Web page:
The Virtues of Flexibility

Re-Imagining the Production Process

It was unlike any theatre I had ever seen, a temple to possibility, its playing space so flexible that it could accommodate tons of dirt, trees, or a tank. It could be configured into a big warehouse or an intimate salon. Pillars staggered throughout the space and lightweight beams that could be attached to them and stacked allowed it to be made wide and shallow, long and narrow, small and boxy. High ceilings allowed for objects to be hung and flown. A Paul Bunyan-sized door enabled objects as tall as trees to be trucked into the space, for horses, cars, bulldozers even, to carry materials into the space or move onstage as part of a production. The space could be loaded with earth or flooded with water. It was a theatre out of a dream. Only I didn't dream it. I saw it for real, with a number of other writers attending this year's convention of the American Theatre Critics Association in Dallas. We were given a tour of the facility, which sits in a field in a mostly undeveloped area of Addison, one of the many bedroom communities that dot the Metroplex. The Addison Center Theatre was developed by some area artists who began doing productions there in a small stone cottage on the same property as the current facility. In the one-room space, they pushed the limits of environmental staging, opening the doors to incorporate car headlights and the surrounding fields into a show, covering the floor with dirt, filling the room knee-deep with water. After some years, with support from city leaders and substantial income from the hotel/motel tax, they were given the opportunity to build their own theatre. They imagined every kind of show they might want to produce - small, gigantic, surreal - then designed a theatre flexible enough for them to stage those shows in it.

The experience of seeing the Addison was startling to me. As I looked over the space, my mind was ignited with ideas for its use: The Tempest on a real island surrounded by water. Waiting for Godot on a vast plain. Oklahoma with the audience in an honest-to-Tulsa cornfield. They weren't terribly original concepts, but they were new to me and they kept rushing into my brain. The room invigorated my thinking about space, an aspect of theatre to which I hadn't given much thought before, and what thinking I had done tended toward the conventional, making the most of standard boxy rooms with set entryways and traditional seating. Presented with a space which allowed for more possibilities, my mind made a creative leap and I began to conceive of approaches to work that might be more dynamic, more theatrical, more exciting than was my natural bent.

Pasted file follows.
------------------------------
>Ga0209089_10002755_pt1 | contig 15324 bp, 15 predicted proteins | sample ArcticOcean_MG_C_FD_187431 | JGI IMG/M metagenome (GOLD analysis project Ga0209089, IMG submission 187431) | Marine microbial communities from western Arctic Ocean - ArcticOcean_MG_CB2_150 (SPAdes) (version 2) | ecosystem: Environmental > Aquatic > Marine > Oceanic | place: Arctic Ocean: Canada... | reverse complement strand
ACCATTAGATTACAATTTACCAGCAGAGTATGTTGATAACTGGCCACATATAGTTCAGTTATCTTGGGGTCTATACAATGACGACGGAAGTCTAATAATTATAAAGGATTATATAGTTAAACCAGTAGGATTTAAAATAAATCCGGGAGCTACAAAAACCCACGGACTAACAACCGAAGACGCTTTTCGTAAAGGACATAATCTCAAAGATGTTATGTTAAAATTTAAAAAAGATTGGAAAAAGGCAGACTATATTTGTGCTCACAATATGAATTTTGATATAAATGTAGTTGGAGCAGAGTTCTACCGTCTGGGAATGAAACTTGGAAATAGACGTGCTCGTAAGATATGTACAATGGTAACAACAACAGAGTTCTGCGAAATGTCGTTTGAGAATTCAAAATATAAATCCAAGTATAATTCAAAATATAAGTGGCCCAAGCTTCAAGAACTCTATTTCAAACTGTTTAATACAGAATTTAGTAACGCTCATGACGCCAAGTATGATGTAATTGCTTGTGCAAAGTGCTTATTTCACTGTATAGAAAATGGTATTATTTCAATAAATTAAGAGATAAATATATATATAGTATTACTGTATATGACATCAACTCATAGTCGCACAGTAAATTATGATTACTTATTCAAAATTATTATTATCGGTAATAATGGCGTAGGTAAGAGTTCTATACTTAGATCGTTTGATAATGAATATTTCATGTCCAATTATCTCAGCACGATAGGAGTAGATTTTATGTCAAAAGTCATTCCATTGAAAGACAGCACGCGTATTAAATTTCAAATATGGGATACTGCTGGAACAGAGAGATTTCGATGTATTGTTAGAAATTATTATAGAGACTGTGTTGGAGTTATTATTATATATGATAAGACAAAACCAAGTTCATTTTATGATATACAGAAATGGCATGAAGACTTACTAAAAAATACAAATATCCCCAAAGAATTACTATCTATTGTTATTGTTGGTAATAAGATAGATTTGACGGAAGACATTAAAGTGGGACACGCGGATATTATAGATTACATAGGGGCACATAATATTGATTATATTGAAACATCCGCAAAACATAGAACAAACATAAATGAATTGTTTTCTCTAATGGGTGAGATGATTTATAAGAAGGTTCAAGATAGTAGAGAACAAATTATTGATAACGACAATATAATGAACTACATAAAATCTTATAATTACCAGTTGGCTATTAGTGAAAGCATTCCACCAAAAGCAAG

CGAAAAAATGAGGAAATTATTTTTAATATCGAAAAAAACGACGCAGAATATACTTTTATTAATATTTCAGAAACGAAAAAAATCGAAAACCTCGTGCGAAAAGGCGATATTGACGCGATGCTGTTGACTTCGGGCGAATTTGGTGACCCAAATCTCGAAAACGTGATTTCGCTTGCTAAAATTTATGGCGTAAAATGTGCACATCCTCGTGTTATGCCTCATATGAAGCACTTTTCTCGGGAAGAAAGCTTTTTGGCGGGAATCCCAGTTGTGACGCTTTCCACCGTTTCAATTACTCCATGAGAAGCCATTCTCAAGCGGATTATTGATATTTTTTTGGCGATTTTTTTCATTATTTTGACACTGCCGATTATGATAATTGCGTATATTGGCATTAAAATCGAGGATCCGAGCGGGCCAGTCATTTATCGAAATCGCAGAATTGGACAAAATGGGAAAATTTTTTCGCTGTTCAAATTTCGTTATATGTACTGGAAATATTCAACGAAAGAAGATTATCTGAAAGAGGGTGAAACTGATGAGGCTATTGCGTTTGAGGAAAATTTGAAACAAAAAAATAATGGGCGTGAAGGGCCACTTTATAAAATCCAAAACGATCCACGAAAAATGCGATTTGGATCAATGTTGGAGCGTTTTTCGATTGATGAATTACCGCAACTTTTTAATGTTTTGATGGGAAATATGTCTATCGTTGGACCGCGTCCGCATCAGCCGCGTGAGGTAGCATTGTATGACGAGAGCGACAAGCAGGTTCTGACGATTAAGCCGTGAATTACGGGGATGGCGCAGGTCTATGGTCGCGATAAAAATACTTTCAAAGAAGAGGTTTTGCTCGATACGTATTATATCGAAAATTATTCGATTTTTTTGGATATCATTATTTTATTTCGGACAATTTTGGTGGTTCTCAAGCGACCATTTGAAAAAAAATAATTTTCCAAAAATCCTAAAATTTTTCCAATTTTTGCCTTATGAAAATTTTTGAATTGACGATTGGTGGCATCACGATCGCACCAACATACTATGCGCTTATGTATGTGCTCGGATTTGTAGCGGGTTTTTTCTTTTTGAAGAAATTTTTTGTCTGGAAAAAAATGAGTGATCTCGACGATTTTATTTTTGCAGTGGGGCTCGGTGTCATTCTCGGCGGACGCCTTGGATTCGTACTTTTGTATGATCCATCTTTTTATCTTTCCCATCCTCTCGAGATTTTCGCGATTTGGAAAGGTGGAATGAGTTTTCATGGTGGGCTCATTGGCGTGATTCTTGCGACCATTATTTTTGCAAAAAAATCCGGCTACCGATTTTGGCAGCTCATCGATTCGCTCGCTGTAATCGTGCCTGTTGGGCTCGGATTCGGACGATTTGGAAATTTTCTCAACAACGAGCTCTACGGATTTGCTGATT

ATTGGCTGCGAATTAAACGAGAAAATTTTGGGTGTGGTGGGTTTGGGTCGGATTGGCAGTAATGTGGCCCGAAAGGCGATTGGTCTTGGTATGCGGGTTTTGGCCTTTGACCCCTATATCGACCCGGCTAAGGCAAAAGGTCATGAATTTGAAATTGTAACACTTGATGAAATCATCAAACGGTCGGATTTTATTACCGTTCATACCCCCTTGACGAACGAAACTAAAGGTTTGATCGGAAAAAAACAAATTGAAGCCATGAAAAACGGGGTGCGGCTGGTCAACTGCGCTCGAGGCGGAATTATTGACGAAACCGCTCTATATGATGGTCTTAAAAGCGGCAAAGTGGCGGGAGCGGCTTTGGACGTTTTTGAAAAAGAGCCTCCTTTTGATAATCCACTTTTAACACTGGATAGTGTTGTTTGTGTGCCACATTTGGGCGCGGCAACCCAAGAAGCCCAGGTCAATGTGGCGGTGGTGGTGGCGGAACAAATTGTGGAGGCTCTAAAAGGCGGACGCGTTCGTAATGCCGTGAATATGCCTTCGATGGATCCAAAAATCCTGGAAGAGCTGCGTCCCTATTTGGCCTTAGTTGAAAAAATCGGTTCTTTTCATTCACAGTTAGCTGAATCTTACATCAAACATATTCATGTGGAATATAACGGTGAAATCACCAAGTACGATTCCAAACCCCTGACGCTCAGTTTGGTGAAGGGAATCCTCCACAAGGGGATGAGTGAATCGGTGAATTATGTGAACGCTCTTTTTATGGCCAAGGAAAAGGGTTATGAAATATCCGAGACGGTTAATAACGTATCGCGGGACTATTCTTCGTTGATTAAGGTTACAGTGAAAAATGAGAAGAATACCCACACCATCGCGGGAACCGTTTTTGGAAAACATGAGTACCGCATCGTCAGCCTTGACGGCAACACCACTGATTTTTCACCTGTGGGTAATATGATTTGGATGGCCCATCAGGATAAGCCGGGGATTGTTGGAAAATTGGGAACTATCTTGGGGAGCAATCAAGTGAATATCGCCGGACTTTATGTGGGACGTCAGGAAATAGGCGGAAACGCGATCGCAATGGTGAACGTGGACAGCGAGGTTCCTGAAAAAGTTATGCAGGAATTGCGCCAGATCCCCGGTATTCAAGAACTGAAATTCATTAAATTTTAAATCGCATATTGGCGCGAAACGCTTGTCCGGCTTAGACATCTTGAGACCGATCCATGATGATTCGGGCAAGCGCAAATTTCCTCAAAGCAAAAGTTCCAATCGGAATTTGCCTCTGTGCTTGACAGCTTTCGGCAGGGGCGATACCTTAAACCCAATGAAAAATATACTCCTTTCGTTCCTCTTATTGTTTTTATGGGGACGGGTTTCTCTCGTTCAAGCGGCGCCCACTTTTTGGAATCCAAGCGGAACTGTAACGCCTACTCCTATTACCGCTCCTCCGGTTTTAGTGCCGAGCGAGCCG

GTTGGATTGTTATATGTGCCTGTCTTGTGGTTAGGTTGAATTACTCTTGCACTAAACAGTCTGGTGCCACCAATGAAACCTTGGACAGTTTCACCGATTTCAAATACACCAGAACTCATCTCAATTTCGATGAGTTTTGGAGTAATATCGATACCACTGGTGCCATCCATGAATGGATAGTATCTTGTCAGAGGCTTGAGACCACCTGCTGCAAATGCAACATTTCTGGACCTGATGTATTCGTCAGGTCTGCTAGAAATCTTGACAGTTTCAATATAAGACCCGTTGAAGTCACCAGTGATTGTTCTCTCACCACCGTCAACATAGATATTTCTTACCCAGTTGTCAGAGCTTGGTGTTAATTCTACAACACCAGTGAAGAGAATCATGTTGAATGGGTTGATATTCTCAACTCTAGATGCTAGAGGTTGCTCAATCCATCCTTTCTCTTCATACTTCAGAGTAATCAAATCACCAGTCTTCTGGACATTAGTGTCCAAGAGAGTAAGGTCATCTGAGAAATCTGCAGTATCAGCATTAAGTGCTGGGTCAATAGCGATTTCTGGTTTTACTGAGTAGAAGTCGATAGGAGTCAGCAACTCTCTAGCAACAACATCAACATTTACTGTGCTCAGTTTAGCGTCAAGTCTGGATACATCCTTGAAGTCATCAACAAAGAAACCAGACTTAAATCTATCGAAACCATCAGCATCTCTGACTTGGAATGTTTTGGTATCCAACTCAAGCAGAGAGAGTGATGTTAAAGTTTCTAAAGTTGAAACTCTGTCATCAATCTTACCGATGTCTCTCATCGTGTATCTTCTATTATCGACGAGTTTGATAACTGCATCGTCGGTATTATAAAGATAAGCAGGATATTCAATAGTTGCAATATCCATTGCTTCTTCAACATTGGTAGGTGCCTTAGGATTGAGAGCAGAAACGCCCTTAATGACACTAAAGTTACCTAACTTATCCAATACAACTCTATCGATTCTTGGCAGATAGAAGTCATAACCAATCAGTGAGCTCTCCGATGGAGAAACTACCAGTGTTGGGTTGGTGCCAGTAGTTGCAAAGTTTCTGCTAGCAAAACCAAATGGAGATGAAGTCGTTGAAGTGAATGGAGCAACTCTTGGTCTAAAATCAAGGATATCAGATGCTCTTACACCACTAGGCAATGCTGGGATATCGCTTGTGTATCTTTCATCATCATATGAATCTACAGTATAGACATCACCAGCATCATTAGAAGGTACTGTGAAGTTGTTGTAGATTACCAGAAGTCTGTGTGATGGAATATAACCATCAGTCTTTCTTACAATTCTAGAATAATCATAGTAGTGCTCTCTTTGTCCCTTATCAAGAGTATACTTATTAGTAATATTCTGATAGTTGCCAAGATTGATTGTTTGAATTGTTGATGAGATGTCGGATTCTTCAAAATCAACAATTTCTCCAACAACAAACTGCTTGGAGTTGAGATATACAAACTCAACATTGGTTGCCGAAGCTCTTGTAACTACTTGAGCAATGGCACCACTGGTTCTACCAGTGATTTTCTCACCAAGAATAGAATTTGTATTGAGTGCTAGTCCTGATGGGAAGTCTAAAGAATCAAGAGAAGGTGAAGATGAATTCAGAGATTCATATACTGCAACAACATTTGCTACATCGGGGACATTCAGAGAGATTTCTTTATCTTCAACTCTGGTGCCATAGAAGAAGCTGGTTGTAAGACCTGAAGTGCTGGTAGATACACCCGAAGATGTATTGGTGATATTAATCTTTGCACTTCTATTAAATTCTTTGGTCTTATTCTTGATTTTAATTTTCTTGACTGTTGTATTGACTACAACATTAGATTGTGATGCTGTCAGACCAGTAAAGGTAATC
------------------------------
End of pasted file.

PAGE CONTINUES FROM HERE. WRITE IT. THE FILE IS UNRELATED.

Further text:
Since that visit, I've quite naturally been more interested in the use of space in stage productions and how incorporating more flexibility into local performance venues might push Austin theatre to a new level of creativity. But I've also begun thinking about how flexibility might be applied to other areas of theatre here, specifically to areas in which arts companies have suffered ongoing problems in the production process.

Austin theatre doesn't lack for ambition when it comes to choosing plays to produce. We love our Lears and Hamlets, our Threepenny Operas and Sweeney Todds, our The Importance of Being Earnests and Rosencrantz and Guildenstern Are Deads, and we stage them regularly. And why not? Such works are thrillingly theatrical, in their rich use of language and action, their rendering of indelible characters and sharp conflicts, in their exploration of ideas and communication of human emotion in all its colors. They represent the art at its peak and deserve to be done again and again.